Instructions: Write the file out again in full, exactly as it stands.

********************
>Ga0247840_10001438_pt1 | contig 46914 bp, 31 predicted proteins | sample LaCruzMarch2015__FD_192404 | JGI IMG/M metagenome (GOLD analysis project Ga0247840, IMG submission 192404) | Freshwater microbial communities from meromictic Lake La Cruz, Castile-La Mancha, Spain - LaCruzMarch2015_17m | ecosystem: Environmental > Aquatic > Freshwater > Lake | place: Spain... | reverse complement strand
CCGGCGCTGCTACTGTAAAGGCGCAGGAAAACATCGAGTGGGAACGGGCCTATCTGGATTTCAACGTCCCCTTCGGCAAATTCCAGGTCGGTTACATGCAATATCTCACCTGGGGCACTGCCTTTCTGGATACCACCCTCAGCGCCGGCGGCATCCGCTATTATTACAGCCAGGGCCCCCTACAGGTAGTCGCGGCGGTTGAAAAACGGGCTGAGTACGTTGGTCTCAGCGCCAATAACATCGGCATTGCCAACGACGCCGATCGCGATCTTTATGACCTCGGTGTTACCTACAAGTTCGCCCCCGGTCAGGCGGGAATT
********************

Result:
>Ga0247840_10001438_pt1 | contig 46914 bp, 31 predicted proteins | sample LaCruzMarch2015__FD_192404 | JGI IMG/M metagenome (GOLD analysis project Ga0247840, IMG submission 192404) | Freshwater microbial communities from meromictic Lake La Cruz, Castile-La Mancha, Spain - LaCruzMarch2015_17m | ecosystem: Environmental > Aquatic > Freshwater > Lake | place: Spain... | reverse complement strand
CCGGCGCTGCTACTGTAAAGGCGCAGGAAAACATCGAGTGGGAACGGGCCTATCTGGATTTCAACGTCCCCTTCGGCAAATTCCAGGTCGGTTACATGCAATATCTCACCTGGGGCACTGCCTTTCTGGATACCACCCTCAGCGCCGGCGGCATCCGCTATTATTACAGCCAGGGCCCCCTACAGGTAGTCGCGGCGGTTGAAAAACGGGCTGAGTACGTTGGTCTCAGCGCCAATAACATCGGCATTGCCAACGACGCCGATCGCGATCTTTATGACCTCGGTGTTACCTACAAGTTCGCCCCCGGTCAGGCGGGAATT